Three African American women in Harlem during the Harlem Renaissance, c. 1925 (Photo via Wikimedia Commons [CC BY-SA 4.0])

Fashion also received a makeover during this time period, as young black men and women were inspired to dress more flamboyantly. Instead of long, traditional skirts, women wore drop-waisted dresses and flashy accessories like feather boas and egret-trimmed berets. Similarly, men began wearing “Zoot” style suits, which featured high-waisted, wide-legged pants and a long coat with padded shoulders.


Duke Ellington’s Harlem will be performed by NWS on Saturday, February 5.

The Harlem Renaissance emerged when the Jazz Age was in full swing. This period is characterized by the rising popularity and proliferation of jazz music—a genre characterized by expressive, syncopated rhythms and varying degrees of improvisation—among all sorts of American demographics. Like the ragtime and blues genres that inspired it, jazz was invented by black musicians, making it an intrinsic part of the Harlem Renaissance.

During this time, jazz greats like Duke Ellington, Billie Holiday, Ella Fitzgerald, and Louis Armstrong rose to prominence, thanks in part to performances at Harlem's Cotton Club. Though this venue was segregated (“only white patrons could enter the establishment while all the service and entertainment was provided by black entertainers,” explains Harlem World Magazine), it played a pivotal role in popularizing jazz and helped further the movement's cause.

The Cotton Club closed following a race riot in 1935—an event that, along with the Great Depression, marked the end of the Harlem Renaissance.


Though Harlem's golden age ended in the middle of the 1930s, its legacy remains strong today. In addition to the contributions made by its artists, writers and musicians, the movement paved the way for future achievements. From modern artists like Jacob Lawrence to the iconic Apollo Theatre, the area has continued to shape even more important figures and sites over the course of the last century.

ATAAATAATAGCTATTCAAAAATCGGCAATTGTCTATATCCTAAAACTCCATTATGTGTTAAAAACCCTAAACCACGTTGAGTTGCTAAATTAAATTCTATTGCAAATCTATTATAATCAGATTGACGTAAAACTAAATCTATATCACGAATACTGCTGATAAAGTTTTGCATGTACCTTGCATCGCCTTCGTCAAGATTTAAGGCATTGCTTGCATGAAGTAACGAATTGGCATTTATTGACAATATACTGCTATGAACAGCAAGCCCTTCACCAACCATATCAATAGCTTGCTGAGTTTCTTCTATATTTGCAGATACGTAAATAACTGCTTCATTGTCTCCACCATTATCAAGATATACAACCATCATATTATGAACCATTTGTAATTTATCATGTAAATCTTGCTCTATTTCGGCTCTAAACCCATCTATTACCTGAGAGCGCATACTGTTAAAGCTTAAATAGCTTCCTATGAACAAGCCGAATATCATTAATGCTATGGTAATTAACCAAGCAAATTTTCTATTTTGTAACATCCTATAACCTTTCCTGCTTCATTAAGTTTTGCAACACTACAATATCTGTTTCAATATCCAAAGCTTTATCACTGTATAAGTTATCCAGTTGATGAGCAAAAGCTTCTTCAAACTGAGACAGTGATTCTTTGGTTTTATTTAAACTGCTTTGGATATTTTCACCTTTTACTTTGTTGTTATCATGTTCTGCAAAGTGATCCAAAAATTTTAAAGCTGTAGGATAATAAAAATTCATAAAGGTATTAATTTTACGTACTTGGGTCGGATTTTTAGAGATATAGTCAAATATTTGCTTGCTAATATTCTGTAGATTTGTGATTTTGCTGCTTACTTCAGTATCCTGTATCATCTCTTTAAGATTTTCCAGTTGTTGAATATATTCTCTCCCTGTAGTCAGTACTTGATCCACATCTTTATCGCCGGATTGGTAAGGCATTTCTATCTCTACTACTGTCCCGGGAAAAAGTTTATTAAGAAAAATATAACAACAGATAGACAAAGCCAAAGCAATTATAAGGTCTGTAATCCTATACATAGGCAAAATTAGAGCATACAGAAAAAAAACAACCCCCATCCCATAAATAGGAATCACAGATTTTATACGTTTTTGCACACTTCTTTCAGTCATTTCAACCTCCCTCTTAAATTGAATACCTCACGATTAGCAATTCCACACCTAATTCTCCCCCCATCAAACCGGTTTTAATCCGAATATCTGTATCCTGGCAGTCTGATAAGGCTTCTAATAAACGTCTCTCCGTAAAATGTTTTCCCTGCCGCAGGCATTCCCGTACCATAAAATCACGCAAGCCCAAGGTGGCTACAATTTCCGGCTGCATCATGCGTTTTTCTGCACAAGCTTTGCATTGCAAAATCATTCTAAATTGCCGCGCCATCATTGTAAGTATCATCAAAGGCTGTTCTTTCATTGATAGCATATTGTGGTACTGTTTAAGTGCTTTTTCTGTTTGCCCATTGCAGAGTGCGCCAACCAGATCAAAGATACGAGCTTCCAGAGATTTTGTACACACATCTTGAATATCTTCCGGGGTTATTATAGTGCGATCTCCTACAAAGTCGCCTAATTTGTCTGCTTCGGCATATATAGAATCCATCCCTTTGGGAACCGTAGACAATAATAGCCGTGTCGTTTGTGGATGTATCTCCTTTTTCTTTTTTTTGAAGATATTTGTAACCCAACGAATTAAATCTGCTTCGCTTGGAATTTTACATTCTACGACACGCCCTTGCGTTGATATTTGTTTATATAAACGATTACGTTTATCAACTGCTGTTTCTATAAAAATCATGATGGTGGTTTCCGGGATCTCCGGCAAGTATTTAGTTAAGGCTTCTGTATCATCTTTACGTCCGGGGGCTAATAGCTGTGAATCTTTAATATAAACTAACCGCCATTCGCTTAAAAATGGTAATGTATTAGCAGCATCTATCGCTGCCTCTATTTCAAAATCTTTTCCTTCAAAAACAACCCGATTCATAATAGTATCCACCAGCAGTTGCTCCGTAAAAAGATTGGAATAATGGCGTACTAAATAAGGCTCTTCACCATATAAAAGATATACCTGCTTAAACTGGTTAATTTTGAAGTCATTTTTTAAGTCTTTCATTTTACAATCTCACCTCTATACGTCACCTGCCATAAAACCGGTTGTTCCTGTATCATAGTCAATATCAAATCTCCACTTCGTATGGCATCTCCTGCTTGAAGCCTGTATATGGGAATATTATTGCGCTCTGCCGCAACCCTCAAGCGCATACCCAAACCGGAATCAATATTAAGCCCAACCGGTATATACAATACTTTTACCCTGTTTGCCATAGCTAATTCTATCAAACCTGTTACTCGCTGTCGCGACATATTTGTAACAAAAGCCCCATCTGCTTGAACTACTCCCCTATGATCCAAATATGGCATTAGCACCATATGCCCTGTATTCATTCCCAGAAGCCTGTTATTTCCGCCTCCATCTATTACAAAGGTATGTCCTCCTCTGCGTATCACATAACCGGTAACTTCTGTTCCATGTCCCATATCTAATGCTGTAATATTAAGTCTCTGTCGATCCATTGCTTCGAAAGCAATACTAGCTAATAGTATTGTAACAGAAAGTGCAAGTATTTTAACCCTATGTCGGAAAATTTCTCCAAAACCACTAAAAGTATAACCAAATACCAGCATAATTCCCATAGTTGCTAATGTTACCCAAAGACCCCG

In 2013 First Lady Michelle Obama spoke in the New York City neighborhood, which she praised as an important site for African American History. “There’s a reason why I wanted to bring you all to Harlem today,” she said, “and that is because this community is infused with the kind of energy and passion that is quintessentially American but that has also touched so many people around the world.”

She ended her speech by reading from the Langston Hughes poem, “Dreams.”

Kelly Richman-Abdou

This article was written by Kelly Richman-Abdou for My Modern Met. 

Kelly Richman-Abdou is an art historian and art writer based in Washington, D.C. Born and raised in San Francisco, she has also resided in London and Paris, where she worked in the cities' arts and culture sectors. She holds a BA in Art History from the University of San Francisco and an MA in Art and Museum Studies from Georgetown University. Currently, she is a doctoral candidate in Art History at the University of Birmingham, U.K., researching how modern American artists challenged established perceptions of race, gender and class by radically reimagining traditional Marian iconography.